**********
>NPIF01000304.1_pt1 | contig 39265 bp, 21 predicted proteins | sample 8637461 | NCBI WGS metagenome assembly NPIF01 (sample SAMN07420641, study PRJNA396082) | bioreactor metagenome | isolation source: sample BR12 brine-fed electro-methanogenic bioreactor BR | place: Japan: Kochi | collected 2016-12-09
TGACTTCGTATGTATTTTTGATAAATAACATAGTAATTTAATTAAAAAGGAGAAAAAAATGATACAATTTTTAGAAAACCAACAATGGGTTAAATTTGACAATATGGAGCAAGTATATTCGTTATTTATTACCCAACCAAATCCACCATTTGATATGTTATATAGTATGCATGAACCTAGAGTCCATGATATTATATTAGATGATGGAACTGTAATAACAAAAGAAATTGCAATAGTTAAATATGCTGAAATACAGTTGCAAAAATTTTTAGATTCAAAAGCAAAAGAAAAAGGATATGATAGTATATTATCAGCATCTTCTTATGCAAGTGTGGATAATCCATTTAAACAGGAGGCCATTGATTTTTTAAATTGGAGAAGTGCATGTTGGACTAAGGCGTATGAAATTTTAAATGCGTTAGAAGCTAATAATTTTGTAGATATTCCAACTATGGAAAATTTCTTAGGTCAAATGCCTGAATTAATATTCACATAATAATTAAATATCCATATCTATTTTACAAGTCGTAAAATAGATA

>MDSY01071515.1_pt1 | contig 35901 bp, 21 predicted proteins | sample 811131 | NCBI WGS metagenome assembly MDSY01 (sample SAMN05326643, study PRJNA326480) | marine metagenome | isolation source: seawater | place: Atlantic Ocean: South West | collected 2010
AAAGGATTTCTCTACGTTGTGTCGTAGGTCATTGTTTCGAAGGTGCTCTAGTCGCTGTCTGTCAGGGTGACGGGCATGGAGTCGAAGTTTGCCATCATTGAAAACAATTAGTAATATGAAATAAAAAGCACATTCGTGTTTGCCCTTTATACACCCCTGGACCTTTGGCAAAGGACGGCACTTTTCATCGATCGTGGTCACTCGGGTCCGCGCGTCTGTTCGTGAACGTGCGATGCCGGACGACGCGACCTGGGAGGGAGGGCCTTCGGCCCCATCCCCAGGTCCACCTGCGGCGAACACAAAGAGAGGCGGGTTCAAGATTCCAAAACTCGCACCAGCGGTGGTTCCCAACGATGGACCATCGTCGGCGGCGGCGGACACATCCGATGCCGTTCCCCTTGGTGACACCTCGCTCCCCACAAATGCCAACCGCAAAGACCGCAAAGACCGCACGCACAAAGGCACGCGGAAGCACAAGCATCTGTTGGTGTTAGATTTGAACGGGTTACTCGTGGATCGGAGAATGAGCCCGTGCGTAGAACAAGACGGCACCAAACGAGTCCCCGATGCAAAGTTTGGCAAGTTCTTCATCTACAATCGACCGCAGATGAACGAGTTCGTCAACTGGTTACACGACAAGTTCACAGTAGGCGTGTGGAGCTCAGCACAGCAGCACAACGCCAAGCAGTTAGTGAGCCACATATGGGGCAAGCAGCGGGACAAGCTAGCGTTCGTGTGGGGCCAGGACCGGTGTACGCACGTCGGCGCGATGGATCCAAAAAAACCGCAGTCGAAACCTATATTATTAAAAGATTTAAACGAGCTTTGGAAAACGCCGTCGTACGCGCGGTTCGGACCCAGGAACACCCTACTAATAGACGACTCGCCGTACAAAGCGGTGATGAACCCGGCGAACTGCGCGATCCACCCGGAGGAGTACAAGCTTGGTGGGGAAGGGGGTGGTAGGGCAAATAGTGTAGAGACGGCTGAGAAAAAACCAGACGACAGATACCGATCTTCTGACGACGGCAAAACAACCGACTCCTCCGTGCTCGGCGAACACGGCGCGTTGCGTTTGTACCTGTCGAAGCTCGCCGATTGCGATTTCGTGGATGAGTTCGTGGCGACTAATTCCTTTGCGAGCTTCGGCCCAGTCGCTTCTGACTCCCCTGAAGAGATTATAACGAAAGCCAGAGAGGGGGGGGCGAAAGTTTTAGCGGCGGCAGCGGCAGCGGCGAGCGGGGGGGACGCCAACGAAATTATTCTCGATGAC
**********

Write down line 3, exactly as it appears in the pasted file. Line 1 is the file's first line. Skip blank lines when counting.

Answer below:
>MDSY01071515.1_pt1 | contig 35901 bp, 21 predicted proteins | sample 811131 | NCBI WGS metagenome assembly MDSY01 (sample SAMN05326643, study PRJNA326480) | marine metagenome | isolation source: seawater | place: Atlantic Ocean: South West | collected 2010